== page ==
The University of Arizona

Investigation of herbaceous species adapted to snowfence areas.

B.L. Perryman, W.A. Laycock, D.W. Koch


Decreases in biomass and cover, as well as changes in species composition have occurred on rangelands affected by snowdrifts behind 3.8 meter tall "Wyoming" type snowfences along Interstate 80 in southeast Wyoming. Within the state of Wyoming, government agencies are responsible for the mitigation of any adverse effects associated with snowfences. These agencies need information which may aid mitigation efforts. In this study, 13 grass species and 2 tillage treatments (till and no-till) were evaluated in the field on both drift and non-drift areas, to determine the potential of each for the revegetation of snowfence sites. Evaluation was based on foliar cover at the end of the first growing season and aboveground biomass production after the second growing season. The project included plantings on 2 different soil depth sites (<50 cm and >50 cm) that were treated as 2 separate experiments. Results indicate that pubescent wheatgrass 'Luna' (Elytrigia intermedia [Host] Nevski), thick-spike wheatgrass 'Critana' (Elymus lanceolatus [Scribn. &J.G. Smith] Gould), and 2 varieties of slender wheatgrass 'Pryor' and 'San Luis' (Elymus trachycaulus [Link] Gould ex Shinners), were superior in cover and aboveground biomass production when planted in combination with tilled plots. Tufted hairgrass (Deschampsia caespitosa [L.] Beauv.) exhibited the least potential for cover and aboveground biomass production.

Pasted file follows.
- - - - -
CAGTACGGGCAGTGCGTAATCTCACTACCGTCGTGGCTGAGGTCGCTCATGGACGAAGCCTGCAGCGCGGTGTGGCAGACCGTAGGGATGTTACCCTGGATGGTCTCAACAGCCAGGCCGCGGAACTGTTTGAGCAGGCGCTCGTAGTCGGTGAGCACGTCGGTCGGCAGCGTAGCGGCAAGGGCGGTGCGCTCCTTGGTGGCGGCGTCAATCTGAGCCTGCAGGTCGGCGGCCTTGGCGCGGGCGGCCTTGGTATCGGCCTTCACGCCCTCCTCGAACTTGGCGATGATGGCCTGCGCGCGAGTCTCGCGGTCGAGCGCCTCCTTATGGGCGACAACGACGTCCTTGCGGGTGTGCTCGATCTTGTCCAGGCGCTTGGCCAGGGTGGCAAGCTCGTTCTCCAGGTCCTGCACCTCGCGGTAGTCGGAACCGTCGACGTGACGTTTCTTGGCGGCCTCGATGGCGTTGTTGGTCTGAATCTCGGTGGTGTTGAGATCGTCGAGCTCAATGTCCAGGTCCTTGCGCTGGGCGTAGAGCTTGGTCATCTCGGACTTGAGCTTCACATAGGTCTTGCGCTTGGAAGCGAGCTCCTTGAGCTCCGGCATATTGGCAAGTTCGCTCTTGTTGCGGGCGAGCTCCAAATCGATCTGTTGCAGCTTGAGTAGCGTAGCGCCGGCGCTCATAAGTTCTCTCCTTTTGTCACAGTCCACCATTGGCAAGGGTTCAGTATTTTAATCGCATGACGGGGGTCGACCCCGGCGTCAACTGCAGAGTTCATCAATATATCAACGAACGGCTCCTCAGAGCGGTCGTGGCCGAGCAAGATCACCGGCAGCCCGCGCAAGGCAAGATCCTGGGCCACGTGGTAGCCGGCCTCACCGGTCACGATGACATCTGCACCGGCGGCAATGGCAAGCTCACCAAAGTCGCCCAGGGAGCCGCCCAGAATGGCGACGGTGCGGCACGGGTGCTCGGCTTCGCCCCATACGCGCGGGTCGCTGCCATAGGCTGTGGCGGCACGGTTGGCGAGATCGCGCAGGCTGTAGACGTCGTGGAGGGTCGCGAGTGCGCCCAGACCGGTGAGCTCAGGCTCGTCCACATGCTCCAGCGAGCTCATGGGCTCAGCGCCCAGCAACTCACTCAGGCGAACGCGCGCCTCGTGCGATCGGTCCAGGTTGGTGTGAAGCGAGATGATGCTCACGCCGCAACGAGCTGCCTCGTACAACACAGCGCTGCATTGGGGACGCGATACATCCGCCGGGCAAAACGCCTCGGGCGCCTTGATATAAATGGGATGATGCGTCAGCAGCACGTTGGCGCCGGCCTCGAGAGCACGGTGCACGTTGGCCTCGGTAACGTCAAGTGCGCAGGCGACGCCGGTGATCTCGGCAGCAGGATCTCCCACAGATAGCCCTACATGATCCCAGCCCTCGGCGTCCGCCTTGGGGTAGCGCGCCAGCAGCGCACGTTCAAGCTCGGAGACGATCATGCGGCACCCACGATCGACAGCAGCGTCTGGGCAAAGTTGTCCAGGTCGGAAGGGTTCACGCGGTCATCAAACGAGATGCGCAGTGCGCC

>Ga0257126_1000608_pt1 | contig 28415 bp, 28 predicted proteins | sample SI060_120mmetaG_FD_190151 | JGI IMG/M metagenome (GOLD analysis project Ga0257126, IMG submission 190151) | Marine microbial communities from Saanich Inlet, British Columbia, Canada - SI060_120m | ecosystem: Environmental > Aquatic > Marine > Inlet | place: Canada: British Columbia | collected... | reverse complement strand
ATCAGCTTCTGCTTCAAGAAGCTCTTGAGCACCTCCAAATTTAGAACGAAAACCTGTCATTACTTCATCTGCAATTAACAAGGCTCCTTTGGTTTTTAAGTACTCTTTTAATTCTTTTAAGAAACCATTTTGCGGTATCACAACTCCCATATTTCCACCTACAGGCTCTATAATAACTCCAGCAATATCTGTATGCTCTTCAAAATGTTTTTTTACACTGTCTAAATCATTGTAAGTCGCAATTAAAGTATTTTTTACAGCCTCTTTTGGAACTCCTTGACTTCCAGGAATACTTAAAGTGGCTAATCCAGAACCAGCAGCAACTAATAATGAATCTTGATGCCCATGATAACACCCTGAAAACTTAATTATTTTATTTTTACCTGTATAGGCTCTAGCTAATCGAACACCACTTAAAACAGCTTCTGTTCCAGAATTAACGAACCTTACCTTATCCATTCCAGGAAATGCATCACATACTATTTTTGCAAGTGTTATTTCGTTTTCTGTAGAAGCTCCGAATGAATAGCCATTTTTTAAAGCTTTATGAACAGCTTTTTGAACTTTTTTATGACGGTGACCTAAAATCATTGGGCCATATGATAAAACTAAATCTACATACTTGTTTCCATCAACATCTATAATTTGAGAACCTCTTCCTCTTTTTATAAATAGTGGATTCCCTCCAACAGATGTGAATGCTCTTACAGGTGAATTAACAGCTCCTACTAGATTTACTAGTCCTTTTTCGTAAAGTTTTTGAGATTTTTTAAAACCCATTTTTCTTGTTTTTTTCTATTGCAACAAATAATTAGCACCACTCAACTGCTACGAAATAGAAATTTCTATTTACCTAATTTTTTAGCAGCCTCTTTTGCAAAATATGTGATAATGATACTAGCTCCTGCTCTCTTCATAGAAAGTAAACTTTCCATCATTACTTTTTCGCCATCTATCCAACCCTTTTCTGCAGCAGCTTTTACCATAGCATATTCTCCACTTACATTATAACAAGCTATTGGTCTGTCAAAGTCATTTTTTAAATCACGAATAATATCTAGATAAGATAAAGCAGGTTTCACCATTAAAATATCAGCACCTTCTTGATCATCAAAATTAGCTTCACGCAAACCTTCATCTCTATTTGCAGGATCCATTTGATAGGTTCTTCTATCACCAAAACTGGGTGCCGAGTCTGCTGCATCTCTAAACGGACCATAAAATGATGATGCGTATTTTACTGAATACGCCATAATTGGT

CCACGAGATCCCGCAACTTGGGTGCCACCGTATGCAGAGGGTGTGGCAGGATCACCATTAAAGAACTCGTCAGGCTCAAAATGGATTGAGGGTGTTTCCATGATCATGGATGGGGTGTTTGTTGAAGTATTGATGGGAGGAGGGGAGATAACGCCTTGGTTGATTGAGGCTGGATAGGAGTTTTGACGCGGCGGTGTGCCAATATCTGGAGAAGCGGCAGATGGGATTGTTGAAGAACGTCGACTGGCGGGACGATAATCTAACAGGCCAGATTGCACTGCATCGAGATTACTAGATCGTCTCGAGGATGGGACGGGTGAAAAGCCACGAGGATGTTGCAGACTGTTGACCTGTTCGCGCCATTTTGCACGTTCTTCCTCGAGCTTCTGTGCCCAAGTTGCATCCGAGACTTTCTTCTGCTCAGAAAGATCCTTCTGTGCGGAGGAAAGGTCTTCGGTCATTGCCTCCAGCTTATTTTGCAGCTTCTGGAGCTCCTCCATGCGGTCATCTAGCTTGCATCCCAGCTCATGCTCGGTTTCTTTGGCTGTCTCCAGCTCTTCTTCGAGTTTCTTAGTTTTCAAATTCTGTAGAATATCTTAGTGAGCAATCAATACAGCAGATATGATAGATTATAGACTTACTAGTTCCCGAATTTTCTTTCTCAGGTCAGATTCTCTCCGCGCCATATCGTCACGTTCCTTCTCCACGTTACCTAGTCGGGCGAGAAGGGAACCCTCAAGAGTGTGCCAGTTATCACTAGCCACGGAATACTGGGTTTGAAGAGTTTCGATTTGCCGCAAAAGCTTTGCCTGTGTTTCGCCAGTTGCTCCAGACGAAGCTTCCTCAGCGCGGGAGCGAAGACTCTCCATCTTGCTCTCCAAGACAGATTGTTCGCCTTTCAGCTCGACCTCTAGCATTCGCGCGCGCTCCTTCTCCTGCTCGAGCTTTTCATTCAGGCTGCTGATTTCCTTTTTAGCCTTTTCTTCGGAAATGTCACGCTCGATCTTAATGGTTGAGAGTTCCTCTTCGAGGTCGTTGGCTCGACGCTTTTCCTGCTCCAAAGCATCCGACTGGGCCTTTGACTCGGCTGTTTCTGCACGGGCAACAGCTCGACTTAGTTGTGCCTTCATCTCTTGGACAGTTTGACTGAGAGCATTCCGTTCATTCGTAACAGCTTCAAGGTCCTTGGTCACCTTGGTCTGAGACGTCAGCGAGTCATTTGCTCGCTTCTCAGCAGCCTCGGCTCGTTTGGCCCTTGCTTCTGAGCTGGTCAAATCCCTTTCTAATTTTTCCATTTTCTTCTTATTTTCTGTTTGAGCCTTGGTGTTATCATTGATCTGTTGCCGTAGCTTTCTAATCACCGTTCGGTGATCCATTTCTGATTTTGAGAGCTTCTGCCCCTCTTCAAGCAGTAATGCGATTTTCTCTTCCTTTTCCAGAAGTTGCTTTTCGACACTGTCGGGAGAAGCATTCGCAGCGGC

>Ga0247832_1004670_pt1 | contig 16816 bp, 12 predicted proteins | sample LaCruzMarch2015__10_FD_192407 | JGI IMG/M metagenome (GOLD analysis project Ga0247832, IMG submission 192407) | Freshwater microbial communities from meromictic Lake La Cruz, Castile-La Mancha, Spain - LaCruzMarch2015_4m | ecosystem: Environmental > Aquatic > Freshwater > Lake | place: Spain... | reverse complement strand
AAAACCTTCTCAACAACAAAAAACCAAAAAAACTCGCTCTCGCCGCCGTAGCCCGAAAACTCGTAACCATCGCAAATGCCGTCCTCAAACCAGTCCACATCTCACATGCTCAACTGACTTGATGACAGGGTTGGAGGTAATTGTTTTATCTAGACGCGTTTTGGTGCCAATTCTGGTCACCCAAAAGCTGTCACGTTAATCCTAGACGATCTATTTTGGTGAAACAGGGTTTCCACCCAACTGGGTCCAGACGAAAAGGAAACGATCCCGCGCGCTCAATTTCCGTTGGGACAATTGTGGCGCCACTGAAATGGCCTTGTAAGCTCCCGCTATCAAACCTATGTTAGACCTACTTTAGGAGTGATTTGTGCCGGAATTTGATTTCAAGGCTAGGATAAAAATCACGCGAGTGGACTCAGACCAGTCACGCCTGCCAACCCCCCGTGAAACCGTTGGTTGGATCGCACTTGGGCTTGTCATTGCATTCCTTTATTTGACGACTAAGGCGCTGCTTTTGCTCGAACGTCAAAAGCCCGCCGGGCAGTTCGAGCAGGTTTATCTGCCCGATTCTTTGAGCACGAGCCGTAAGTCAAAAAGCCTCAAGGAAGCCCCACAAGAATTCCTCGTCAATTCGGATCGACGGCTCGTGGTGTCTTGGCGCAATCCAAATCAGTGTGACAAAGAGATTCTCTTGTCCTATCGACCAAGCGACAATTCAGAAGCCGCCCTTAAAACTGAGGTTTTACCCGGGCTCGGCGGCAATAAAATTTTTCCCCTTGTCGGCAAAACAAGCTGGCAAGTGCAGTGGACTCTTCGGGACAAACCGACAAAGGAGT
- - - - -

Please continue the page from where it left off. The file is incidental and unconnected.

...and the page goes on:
bromus marginatus;no-tillage;rotary cultivation;fences;Elymus lanceolatus;snow cover;Leymus angustus;Elymus trachycaulus;foliage area;revegetation plants;Elytrigia intermedia subsp. intermedia;Festuca arundinacea;Deschampsia cespitosa;Poa secunda;soil depth;Psathyrostachys juncea;Agropyron cristatum;species differences;Pascopyrum smithii;Wyoming;biomass;canopy;Leymus chinensis

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